The third row seat folds flat, allowing more useful space
Every seat is nicely padded with the rear doors opening wide to ensure ingress and egress can be done elegantly. Access to the last row is not as friendly as an MPV’s, but still, you don’t have to be a contortionist just to get back there. Another surprising twist is how much boot space the XC90 offers even with the third row up: 451-litres, which is more than enough for most, unless you have prams or other large bulky items. Even then, stowing the third row away means you have 1,102-litres of space; with all rear seats down, you have a very commodious 1,951-litres. Good enough to fit Punggol and Sengkang (perhaps Seletar as well) together…
Being the D5 variant, powering the XC90 is a 4-cylinder 2.0-litre turbodiesel engine that’s mated to an 8-speed Geartronic transmission. With that combo, you get a power output of 225 bhp and – here’s the better bit – 470 Nm worth of torque available from 1,750 rpm onwards. What this translates to is that it takes only 7.8 seconds to get to 100 km/h from stationary and has a top speed of 205 km/h.
By diesel standards, the engine is an impressively quiet operator when cruising along the expressway - you can feel the power readily available and when picking up speed, it does so willingly even in 8th. However, when flooring the pedal for quick overtaking manoeuvres along two-lane back roads, there were moments where the transmission seemed to take some noticeable seconds to figure things out, before finally downshifting two or three gears. Plus, keep in mind this thing here weighs more than two tonnes, so you would need to plan such actions in a timely manner.
Until recently, SUVs were usually known to be soft, wallowy, and prone to understeer; generally no fun at all. The XC90 manages to go against this order, by which we mean a ride that feels sedan-like, and won’t bow down when driven enthusiastically.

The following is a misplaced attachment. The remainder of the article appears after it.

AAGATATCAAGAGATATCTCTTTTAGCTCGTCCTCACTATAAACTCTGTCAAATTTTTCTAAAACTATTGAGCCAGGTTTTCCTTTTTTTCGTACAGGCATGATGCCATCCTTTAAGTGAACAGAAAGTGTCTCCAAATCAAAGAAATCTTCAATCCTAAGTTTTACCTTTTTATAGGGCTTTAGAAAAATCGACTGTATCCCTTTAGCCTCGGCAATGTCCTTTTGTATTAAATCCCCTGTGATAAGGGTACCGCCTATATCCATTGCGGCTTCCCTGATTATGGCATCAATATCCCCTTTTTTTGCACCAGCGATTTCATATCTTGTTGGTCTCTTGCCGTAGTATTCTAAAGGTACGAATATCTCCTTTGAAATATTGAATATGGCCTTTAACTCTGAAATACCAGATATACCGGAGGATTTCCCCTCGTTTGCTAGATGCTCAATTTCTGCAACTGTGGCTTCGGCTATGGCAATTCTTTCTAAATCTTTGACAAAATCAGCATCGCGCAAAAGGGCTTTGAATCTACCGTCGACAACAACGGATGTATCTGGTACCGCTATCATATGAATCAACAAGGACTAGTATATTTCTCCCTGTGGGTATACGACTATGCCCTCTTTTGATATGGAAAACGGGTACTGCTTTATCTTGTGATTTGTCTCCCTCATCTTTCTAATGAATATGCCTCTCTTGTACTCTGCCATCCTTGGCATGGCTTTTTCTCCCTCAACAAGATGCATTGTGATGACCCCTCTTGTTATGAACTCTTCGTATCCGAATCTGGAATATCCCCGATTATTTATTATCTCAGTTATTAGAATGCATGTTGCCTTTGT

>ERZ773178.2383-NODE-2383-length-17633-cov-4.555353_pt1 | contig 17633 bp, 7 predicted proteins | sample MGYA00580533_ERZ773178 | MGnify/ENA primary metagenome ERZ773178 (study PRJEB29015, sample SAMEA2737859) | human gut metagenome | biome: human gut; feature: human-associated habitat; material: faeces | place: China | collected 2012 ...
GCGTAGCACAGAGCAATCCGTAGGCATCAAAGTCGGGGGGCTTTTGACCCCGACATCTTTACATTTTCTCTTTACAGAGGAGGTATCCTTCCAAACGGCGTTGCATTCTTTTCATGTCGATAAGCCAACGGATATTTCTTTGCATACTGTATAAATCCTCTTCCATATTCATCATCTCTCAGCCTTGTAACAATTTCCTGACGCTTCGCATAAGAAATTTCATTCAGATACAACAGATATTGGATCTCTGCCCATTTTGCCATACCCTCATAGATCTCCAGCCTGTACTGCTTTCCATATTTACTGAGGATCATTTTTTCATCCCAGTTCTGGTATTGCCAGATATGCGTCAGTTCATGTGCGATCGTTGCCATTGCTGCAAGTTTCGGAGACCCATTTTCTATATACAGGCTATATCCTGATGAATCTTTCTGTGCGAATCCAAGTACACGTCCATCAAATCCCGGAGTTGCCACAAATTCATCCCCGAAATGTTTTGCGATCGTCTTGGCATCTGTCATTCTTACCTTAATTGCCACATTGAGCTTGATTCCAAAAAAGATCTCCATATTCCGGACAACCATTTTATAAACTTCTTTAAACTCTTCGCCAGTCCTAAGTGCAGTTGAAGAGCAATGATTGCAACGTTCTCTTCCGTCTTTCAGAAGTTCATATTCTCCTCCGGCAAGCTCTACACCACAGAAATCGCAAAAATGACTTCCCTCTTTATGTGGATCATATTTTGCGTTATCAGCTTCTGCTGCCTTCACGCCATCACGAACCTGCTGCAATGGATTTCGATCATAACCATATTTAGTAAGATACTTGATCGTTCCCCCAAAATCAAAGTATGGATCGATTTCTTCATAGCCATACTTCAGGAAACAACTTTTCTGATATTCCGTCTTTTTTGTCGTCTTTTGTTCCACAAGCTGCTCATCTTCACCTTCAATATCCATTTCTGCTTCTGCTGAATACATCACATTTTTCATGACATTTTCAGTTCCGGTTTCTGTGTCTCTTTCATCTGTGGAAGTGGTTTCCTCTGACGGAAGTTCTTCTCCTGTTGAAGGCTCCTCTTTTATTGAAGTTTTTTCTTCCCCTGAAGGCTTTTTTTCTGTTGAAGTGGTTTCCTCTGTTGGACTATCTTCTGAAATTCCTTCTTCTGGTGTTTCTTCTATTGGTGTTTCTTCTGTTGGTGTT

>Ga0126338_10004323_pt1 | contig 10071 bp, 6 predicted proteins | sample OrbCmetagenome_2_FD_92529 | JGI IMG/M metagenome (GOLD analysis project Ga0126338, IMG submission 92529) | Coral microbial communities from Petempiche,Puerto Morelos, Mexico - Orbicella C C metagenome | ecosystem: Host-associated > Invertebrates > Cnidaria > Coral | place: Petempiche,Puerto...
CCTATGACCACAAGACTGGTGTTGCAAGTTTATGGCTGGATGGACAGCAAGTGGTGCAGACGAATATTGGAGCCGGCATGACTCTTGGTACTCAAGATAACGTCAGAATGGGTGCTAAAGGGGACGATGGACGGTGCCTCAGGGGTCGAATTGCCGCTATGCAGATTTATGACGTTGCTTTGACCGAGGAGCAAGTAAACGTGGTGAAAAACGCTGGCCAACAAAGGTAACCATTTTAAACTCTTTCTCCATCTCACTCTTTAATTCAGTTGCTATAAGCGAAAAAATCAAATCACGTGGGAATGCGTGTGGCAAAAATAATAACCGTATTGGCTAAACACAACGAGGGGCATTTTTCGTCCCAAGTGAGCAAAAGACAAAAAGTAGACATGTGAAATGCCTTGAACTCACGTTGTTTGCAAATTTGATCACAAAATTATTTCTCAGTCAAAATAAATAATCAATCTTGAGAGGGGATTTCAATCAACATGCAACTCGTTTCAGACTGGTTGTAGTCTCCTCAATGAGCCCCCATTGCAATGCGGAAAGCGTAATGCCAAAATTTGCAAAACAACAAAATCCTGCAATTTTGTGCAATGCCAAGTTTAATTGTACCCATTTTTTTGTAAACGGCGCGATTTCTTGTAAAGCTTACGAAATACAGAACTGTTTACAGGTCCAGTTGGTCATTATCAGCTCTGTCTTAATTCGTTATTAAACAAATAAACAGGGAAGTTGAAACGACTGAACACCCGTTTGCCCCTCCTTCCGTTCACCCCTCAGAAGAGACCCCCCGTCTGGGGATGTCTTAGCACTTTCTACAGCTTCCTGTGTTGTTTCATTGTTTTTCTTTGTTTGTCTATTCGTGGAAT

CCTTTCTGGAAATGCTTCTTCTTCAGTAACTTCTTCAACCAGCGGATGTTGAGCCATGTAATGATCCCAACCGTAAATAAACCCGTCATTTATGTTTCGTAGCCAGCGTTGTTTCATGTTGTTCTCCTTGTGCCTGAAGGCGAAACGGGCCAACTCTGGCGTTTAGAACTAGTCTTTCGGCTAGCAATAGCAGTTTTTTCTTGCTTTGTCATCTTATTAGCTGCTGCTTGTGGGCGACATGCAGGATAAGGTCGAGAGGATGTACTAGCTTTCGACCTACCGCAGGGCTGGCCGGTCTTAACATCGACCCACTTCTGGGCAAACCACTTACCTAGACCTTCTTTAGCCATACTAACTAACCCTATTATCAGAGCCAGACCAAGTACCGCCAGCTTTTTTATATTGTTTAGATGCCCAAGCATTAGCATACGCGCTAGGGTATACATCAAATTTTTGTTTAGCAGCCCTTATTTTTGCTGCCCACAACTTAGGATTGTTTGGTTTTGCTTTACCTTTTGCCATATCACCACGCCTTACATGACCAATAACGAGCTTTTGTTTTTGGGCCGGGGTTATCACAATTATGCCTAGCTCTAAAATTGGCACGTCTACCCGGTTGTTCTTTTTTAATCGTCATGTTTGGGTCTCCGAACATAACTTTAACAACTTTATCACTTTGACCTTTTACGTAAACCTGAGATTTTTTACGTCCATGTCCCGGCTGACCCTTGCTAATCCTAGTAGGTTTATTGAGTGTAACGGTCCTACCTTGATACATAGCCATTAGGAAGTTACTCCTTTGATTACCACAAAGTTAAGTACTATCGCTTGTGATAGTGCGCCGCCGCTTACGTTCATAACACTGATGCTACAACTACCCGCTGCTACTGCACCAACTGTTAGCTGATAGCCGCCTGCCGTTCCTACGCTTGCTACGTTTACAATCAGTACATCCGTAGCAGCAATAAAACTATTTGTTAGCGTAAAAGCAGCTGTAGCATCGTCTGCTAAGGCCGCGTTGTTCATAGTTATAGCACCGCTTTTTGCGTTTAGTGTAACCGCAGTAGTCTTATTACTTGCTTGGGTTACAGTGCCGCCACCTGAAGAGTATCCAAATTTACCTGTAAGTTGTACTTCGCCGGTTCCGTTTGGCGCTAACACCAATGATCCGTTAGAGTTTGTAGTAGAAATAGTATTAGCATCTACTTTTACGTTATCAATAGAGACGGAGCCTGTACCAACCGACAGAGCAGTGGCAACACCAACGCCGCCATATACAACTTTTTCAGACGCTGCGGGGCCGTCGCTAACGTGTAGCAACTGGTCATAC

The XC90 seemed unfazed even when driven hard
There is an inspiring level of grip and cornering ability the day-to-day driver will probably never fully explore or even exploit, courtesy of the front-biased all-wheel drive system. When the nose starts diving wide into a corner, the stability control will cool everything down before the information even reaches the steering wheel. In terms of braking power, the XC90 stops commendably well despite the significant pace and bulk – it doesn’t nosedive rudely and remains poised.
At the end of the day, the XC90 D5 here proved to be a comprehensively packaged SUV that, at the same time, delivers respectable economy (it returned slightly more than 16 km/L). If your daily tasks see you chalk up as much mileage as a taxi, this is definitely a sound option. It has presence, a lovely cabin and depending on your driving pattern, is a trusty handler too.
Twist this little knob to the right, and everything comes to life
Definitely a notch higher than its predecessor, hence the decade long wait was damn worth it.
Last row seat actually accommodate two adults comfortably